# How can I estimate confidence intervals around the forecasted temperatures for future days?

Weather.com will happily give me temperature predictions for the next ten days, but no indication of how reliable those predictions are. So if I want to plan something for a week from today, or four days from today, I don't really know whether there's much information in the forecasts. My personal, unscientific (and certainly unreliable) experience says there's not, but there's plenty of variation in the forecasted temperatures, even between days 9 and 10, so the weathermen are not simply falling back to the long-term averages for the time of year.

I'm hoping for a rule of thumb here (so my question is different from this theory-heavy discussion from two years ago). Conceivably something as simple as a fixed interval size for each number of days in the future could work, although I could imagine there being low-hanging fruit in, for example, atmospheric pressure or the proximity of the location being forecasted for to water.

Look at ensemble forecasts. Although they do not exactly give confidence intervals, they do give the same kind of information you would use a confidence interval for.

Weather is chaotic. So are the models. If initial conditions change slightly, outcome changes dramatically.

Therefore, models are typically run a number of times, for example, ten runs. Where the runs coincide, the forecast is rather certain. Where they diverge, the forecast is not. Below is an example of such for Bucharest, Romania, run on 28 January 2014:

As you can see, the 850 hPa temperature agrees fairly well the first couple of days, but by the end, they are “all over the place”. This kind of plot, which may also be on a map, is also referred to as a spaghetti plot. Although they are not difficult to understand, they do tend to focus on “expert” variables and do not directly translate to precipitation amounts or sunshine hours. They are direct model output.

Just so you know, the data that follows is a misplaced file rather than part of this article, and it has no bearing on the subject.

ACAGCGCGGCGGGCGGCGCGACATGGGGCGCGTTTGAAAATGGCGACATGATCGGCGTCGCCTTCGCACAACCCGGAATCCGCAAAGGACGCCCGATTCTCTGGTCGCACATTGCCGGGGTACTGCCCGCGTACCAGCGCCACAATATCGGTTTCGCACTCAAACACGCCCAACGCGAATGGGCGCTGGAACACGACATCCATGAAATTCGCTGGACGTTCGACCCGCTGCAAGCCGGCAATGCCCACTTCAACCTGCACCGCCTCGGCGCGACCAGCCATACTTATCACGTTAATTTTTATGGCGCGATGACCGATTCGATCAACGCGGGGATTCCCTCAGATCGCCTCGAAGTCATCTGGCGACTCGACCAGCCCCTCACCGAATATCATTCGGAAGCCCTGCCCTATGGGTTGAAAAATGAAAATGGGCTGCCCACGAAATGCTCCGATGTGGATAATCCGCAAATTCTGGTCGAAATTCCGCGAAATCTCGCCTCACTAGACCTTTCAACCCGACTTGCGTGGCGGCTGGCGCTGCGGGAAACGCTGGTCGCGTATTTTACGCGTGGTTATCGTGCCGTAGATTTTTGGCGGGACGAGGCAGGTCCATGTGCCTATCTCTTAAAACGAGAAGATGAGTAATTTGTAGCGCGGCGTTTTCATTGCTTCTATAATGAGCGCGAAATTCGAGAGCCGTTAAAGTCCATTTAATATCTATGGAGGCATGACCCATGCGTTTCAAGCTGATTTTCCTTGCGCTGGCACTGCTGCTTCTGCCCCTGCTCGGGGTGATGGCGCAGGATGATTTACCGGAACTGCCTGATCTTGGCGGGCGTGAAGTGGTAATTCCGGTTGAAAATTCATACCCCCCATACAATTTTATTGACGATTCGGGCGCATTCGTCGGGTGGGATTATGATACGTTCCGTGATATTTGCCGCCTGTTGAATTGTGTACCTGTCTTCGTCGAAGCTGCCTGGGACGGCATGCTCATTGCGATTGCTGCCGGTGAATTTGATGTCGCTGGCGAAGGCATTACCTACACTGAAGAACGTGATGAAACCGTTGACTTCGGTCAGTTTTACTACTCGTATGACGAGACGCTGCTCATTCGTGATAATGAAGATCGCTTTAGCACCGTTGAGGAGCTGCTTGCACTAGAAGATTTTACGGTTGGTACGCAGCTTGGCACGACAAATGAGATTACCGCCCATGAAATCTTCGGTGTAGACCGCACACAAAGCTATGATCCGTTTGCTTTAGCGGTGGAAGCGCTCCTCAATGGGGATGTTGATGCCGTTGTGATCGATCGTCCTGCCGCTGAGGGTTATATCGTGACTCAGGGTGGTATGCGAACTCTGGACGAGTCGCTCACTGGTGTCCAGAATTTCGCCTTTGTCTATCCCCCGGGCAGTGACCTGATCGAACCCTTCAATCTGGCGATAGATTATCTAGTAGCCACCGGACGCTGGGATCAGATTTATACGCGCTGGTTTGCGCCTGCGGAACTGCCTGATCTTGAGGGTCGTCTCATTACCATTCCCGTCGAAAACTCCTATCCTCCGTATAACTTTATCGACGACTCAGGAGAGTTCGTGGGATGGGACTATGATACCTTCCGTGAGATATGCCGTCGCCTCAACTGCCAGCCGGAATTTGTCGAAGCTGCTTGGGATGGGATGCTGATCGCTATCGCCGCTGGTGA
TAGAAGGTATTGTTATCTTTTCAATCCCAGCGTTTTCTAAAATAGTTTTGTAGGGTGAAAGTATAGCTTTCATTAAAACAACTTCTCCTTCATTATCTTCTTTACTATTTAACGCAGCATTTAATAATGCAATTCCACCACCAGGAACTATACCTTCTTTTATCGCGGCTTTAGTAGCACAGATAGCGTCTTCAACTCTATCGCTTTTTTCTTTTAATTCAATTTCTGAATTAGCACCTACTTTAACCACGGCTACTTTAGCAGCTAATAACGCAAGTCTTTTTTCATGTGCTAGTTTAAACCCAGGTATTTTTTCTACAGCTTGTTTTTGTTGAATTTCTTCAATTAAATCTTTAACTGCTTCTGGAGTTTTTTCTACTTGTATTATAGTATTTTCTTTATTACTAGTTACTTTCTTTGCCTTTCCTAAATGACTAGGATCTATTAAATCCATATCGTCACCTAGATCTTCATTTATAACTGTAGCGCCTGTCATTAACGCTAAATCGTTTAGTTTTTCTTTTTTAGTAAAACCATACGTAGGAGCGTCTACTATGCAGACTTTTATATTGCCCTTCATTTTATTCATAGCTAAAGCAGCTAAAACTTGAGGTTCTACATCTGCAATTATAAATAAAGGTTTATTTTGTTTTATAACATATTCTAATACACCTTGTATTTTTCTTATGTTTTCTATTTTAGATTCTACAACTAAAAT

Below is an example of an NCEP run for the US and surroundings. At 0 hours, all the model runs agree fairly well (fortunately):

After 24 hours, the picture still looks fine:

At 240 hours, however, it's pretty much spaghetti. This means the forecast that weather.com gives you is pretty much useless:

Through the NCEP website, you can also look at animations and maps of the standard deviations. There are various sources for such ensemble forecasts, and not all are free. The line graph above is from the German website Wetterzentrale. ZMAW links to meteogrammes for European cities. The maps are from NOAA ESRL PSD. Weather.gov also links to a number of sources. If you search the web for spaghetti diagram or ensemble forecast, you may find a lot more.

• Thank you! Is it reasonable to assume in this context that all the variation is contained in the model? That is, could it be that each Monte Carlo path i at, say two days out gives a forecast f_i of f_i = T + X + e_i, where T is the true temperature (if you could see the future), e_i is an idiosyncratic noise term, and X is a source of error that is shared by all the paths? I guess what I'm really asking is, is var(X) small enough to safely be ignored? – kuzzooroo Jan 28 '14 at 23:57
• I'm not sure, I'm not really an expert. The models are prety well-tested so I think that $var(X)$ would be small enough if we had near-perfect knowledge of the initial state. However, if there is an incorrect initialisation of the models — perhaps a satellite picture being miscalibrated or so — that would cause a systematic error to go into each run. As I said, I'm not really an expert so I can't say how often that is the case, but I have heard more expert colleagues refer to wrong initialisation what ordinary people would call the weather forecast was totally wrong. – gerrit Jan 29 '14 at 0:51